Animal Welfare Commission submits three new recommendations to the Minister

Allison Vegina of the Animal Welfare Commission has presented a fourth recommendation to Minister of Agriculture, Forestry and Fisheries Anton Rifaro.

Three new recommendations are in addition to the 15 recommendations already made by Bezzina to improve the operation of the Animal Welfare Department.

The first new recommendation is to have a dog-friendly running free space. This addresses the problem of few suitable dog parks where dogs can roam freely without a leash.

Bezzina’s recommendations are more dog-friendly, non-running spaces, including dog-friendly beaches. It is accessible in urban areas and provides a quick solution in combat with small and large dogs in mind. Recommendations require that the space be adjacent to a smaller area, reducing the number of each dog and allowing the owner to be nearby (100-200 square meters).

CCTV cameras should also be installed in the space to avoid dirt and other carelessness. Vegina said the dog and its needs need to be kept in mind with the promised € 700 million of PL invested in green spaces and open spaces.

The second recommendation includes conducting a census of captive animals on the island of Gozo, Malta. According to Vegina, it is unknown how many livestock and exotic animals are on the island, as well as the various species that have been locally imported and raised over the years.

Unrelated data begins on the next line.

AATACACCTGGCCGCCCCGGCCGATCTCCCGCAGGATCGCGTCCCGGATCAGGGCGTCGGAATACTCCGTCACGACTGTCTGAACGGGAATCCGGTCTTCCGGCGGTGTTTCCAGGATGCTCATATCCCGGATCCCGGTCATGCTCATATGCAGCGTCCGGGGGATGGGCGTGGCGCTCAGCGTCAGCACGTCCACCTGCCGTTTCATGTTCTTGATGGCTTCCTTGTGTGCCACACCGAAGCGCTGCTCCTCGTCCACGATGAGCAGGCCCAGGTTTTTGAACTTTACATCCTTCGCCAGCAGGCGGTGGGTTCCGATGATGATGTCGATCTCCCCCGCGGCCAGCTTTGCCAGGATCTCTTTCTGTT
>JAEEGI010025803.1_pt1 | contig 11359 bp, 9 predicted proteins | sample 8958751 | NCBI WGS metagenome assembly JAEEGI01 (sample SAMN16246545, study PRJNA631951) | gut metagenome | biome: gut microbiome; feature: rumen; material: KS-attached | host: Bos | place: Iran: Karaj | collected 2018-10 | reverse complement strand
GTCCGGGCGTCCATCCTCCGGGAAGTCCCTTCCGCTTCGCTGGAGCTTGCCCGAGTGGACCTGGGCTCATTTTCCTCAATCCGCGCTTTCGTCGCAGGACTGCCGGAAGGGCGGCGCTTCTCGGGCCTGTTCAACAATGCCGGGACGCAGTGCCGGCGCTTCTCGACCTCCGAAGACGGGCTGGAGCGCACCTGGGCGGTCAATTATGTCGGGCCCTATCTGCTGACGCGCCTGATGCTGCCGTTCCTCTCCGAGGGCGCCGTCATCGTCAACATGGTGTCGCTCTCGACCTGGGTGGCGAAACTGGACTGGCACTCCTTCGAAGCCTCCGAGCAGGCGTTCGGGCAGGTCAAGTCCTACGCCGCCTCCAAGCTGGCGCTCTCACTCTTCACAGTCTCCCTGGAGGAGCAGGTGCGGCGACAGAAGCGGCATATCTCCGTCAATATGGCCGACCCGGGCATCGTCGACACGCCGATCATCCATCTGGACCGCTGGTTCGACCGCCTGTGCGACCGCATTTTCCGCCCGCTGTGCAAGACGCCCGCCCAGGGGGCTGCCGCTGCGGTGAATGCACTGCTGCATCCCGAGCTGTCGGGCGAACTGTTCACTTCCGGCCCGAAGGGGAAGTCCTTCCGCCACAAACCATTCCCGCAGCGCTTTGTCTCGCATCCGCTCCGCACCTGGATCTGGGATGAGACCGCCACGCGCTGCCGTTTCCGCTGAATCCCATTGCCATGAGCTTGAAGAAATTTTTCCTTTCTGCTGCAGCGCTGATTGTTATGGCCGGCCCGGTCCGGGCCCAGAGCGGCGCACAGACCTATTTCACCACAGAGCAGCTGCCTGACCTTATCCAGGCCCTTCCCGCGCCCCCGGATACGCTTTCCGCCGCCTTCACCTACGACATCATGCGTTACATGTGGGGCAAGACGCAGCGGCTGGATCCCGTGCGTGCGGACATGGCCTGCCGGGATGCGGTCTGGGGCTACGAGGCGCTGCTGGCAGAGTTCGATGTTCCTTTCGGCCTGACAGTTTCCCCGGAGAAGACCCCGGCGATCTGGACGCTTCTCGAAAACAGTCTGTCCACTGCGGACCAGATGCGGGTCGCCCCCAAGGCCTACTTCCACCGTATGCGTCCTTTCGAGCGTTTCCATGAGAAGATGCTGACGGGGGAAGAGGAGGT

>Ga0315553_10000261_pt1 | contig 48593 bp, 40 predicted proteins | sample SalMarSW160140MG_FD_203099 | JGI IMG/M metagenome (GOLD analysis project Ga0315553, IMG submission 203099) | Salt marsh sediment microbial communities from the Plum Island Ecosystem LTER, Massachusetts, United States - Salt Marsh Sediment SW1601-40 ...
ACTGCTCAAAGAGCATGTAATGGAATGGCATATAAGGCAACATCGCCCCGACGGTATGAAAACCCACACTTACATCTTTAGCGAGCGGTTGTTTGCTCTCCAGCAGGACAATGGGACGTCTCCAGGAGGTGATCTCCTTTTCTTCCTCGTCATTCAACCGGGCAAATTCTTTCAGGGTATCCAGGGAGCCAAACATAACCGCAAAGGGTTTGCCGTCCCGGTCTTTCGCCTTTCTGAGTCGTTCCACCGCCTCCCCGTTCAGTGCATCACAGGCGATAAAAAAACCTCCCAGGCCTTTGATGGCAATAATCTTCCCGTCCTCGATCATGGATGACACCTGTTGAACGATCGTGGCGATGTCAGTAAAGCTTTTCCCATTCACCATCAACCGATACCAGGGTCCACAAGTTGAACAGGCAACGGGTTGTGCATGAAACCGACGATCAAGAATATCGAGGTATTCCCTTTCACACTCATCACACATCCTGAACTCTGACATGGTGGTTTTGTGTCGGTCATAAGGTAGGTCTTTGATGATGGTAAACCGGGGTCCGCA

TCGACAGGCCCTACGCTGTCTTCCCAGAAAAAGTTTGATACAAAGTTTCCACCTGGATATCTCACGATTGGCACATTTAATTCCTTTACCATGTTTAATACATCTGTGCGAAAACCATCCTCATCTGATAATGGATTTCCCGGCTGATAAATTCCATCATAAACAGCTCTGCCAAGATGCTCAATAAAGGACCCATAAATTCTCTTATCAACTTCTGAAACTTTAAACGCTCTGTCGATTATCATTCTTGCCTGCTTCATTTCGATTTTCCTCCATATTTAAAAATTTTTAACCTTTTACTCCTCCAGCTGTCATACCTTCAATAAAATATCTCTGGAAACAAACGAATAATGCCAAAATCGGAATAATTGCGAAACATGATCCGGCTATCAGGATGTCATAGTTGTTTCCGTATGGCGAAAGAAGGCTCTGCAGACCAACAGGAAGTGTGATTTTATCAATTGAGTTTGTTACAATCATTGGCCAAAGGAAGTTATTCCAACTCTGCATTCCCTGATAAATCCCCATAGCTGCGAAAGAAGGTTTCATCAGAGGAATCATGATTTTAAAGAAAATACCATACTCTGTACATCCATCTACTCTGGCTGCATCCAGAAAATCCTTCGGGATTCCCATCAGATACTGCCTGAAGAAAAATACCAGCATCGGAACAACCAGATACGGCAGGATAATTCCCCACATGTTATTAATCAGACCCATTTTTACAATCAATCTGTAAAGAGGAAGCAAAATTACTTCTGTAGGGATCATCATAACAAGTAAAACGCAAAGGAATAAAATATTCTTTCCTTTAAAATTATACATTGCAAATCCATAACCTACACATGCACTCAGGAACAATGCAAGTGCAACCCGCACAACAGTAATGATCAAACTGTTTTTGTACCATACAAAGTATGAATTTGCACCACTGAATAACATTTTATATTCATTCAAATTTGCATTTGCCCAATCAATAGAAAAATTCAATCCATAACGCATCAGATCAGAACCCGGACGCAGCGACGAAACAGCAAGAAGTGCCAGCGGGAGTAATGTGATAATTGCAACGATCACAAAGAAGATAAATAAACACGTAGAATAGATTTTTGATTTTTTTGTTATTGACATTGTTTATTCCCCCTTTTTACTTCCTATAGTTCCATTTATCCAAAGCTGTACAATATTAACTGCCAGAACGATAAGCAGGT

According to Vegina, unregistered illegal animals are increasingly being bred because certain laws requiring a license to raise such animals have not been enforced.

Immediate and short-term amnesty is recommended for the registration of exotic and dangerous wildlife. Positive incentives for people to register and microchip cats and dogs, such as a free microchip service for a limited time, have also been proposed.

In 2023, the Commissioner recommended the introduction of a separate mandatory national census for animals, including animals in the existing 10-year census by 2031.

The third recommendation includes improvements to the electronic microchipping system. This includes the possibility of shared ownership and the automatic flagging of people whose dogs and other animals are banned by court.

This recommendation addresses several issues of flagging the names of people convicted of cruelty to animals, and despite being married and adopted, it is recognizable as an animal owner. Deal with the situation where you are alone. Dog together.

Bezzina said that “blacklisted” individuals who are prohibited from owning animals should be included in a database that is digitally synchronized with a microchipping database. The recommendations also include increased administrative fines and the distribution of official certificates for those who microchip pet cats.

Mr Vegina said the recommendations made would curb overcrowding of dogs and cats and provide adequate resources for the government to enforce current animal legislation.

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